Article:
Arnold Schwarzenegger and how to succeed in life unnaturally

Arnold Schwarzenegger at the 1970 World Championships in Columbus, Ohio./ Photo by Jim Evans
Arnold Schwarzenegger at the 1970 World Championships in Columbus, Ohio./ Photo by Jim Evans

Accusations by several women against California Governor Arnold Scwarzenegger for sexual harassment during his inaugural campaign in 2003 must have been true for the most part or he would not have apologized for having “behaved badly.” And there may be still other women who were victimized over the years who did come forward. But, while I empathize with these women and understand their humiliation, I also understand how the Governator might have been influenced over the years to wrongly behave this way.

A few years later, in 1974, I sat with Arnold on the first leg of a plane ride from Columbus to Los Angles via Minneapolis while he was studying the script for one of his early movies, “Stay Hungry,” with Sally Field. He was relatively inconspicuous in his loose-fitting clothes sitting in a window seat engrossed in the script, so few people on the plane noticed him. But he was not unnoticed by the flight attendants (we called them stewardesses then). Whenever they walked by, they took extra pains to look twice at the tanned, athletic-looking young man with the engaging smile. He had, by now, already achieved the pinnacle of bodybuilding with the Mr. Olympia title, and he had the aura and demeanor of a champion. He was then – as he is now – supremely confident and charming, and they sensed that he was “somebody” and were seduced by his celebrity.


Later that same year I had dinner with him at Neptune’s West Restaurant in Los Angeles together with singer Jimmy Rogers and Irwin Paris (Jack LaLanne’s manager at the time). I particularly remember this meeting because, from the time Arnold joined us at the table, it seemed like every woman who entered the restaurant made a beeline toward him. They batted their eyes, swiveled their hips, cooed sweet nothings in his ear, and rubbed their hands over his biceps. A seemingly endless parade of women made their way to our table to meet the “Austrian Oak.” They were clearly looking for more than just an autograph. The four of us conversed lightly and ordered our beverages while the procession of female admirers continued. Midway through our salads, Arnold put down his fork and excused himself to walk away with a buxom blonde. I never saw him again in person after that day.

Such female adoration and aggressiveness does not justify Arnold’s boorish behavior toward women in general, but it does show, perhaps, how we place male athletes, movie stars, celebrities, and politicians on pedestals, and how they might sometimes assume – wrongly, of course – that every woman secretly wants to go to bed with them and that any kind of sexual innuendo is acceptable behavior even when considered only “playful.” I don’t know why these women waited so long to make their accusations public – only they can answer that – but Arnold was right to apologize even if it might have been too late.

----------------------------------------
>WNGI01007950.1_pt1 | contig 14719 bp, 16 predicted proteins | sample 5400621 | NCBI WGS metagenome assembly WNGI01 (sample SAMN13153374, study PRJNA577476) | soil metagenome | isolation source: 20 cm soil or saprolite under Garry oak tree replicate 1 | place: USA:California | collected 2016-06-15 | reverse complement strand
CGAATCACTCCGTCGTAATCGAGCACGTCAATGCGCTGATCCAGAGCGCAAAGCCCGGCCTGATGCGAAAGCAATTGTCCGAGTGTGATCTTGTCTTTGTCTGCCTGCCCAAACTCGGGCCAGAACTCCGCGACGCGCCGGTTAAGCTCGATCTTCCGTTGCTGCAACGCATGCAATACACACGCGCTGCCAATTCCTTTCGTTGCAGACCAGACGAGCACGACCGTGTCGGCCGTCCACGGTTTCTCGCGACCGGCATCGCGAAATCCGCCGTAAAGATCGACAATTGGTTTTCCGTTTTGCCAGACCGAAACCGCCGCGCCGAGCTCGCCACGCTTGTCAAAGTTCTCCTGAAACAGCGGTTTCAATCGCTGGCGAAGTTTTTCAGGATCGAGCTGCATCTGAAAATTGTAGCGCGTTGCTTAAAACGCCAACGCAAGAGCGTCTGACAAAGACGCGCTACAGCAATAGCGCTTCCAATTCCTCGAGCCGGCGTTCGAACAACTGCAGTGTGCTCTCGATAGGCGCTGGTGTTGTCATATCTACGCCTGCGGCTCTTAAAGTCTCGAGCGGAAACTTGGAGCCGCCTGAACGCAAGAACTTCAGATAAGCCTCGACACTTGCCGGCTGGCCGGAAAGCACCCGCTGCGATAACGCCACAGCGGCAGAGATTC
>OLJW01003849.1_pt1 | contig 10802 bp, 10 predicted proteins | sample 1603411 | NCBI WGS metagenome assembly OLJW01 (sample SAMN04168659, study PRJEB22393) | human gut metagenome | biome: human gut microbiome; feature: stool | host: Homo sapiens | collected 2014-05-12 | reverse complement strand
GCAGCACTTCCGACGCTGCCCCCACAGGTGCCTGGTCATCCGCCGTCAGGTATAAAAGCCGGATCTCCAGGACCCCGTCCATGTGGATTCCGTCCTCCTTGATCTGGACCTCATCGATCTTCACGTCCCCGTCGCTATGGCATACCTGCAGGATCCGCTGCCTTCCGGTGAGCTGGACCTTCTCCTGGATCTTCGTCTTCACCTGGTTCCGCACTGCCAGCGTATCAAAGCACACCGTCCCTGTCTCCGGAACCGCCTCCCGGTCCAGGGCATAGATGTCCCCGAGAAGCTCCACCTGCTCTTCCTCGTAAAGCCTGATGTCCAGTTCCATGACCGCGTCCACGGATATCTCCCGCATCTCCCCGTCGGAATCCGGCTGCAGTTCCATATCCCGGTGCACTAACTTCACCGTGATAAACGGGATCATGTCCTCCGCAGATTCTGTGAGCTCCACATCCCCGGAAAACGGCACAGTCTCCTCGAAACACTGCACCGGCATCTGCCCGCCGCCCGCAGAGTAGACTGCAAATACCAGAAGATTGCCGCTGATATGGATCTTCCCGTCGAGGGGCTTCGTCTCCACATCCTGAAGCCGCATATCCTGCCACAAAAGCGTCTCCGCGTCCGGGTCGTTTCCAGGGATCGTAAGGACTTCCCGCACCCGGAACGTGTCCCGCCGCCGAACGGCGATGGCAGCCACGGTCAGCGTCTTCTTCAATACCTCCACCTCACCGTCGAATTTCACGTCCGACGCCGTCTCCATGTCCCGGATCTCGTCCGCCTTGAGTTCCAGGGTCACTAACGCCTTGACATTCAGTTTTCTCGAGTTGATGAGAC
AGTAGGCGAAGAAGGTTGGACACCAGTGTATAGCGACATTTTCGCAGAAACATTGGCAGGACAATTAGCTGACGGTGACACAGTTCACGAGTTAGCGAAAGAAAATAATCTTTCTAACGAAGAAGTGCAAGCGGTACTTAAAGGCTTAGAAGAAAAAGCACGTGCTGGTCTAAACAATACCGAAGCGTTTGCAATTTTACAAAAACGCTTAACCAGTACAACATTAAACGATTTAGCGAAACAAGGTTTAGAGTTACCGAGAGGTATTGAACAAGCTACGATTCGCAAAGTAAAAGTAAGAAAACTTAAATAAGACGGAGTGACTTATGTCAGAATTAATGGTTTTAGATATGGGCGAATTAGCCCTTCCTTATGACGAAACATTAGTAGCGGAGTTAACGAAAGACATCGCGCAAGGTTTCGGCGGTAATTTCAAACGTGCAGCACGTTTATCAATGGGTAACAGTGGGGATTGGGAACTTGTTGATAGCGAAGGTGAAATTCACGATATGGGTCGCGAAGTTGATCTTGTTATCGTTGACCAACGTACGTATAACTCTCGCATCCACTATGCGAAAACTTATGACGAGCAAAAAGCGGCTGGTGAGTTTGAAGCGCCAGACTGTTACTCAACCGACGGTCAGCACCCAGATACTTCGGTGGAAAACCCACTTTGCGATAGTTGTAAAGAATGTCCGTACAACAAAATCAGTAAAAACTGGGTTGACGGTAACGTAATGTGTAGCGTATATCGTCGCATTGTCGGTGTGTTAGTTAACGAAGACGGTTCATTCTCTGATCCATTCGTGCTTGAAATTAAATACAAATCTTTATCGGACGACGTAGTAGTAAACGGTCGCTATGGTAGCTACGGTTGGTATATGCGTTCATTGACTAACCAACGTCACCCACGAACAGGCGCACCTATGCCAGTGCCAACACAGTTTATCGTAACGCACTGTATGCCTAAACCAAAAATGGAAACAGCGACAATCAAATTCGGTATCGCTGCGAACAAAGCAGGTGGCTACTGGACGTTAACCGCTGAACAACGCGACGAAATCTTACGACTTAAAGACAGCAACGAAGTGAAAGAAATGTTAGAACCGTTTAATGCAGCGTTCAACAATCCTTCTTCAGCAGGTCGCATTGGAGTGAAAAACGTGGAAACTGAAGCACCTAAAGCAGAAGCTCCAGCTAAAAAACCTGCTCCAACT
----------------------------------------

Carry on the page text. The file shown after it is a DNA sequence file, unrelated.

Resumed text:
My personal beef with Arnold is not his harassment of women, which is bad enough, but, rather, the adverse effect that he has had on the youth of California – indeed, the youth of America – by being elected governor in the first place. Why? Because Arnold probably would not have been elected governor if he had not used anabolic steroids (and, while I am on the subject, Jesse Ventura would probably not have been elected governor of Minnesota if he had not used steroids either). Ridiculous, you say?

Let’s be honest. Without the use of steroids, Arnold probably would not have achieved his remarkable physique; he probably would not have earned bodybuilding fame by winning the Mr. Olympia title seven times; he probably would not have been featured in the documentary film “Pumping Iron” which launched his movie career; and he probably would never have had occasion to meet Maria Shriver in his wildest dreams. He probably would not have been appointed to head the President’s Council on Physical Fitness, and he probably would not have been elected governor. He probably would not have had to face so many public accusations of sexual harassment either because his celebrity status would have been “terminated” even before it began.

Fans will say in Arnold’s defense that “everyone” was using steroids in those days and, after all, they weren’t considered illegal until several years later. In fact, “everyone” was NOT using steroids in those day, and steroids were illegal even then unless prescribed by a physician – which begs the question of what medical condition Arnold and his friends were afflicted with at the time to justify their continuing “prescriptions” for bodybuilding. It must have been a serious (and highly contagious) aliment to have lasted for so many years.

Athletes have always sought a competitive edge to win, and Arnold was no different from many other athletes who turned to performance enhancing drugs to achieve victory. He had to know that it was morally wrong, but his desire to win was apparently stronger than his ethical values, and the end justified the means. Has he continued to use steroids over the years to prepare for his occasional movie roles? I don’t know. But my concern, now that he has been twice elected and served as California governor, is that every youngster in America will assume that it is acceptable to use steroids to look like Arnold and to be like Arnold. And very athlete in America will assume that winning is everything even if it means cheating. Why not? It has worked for Arnold.

Perhaps our country is becoming conditioned to the new principle that winning is more important than how we play the game and that the end always justifies the means. I hope not.

Do as I say, not as I do.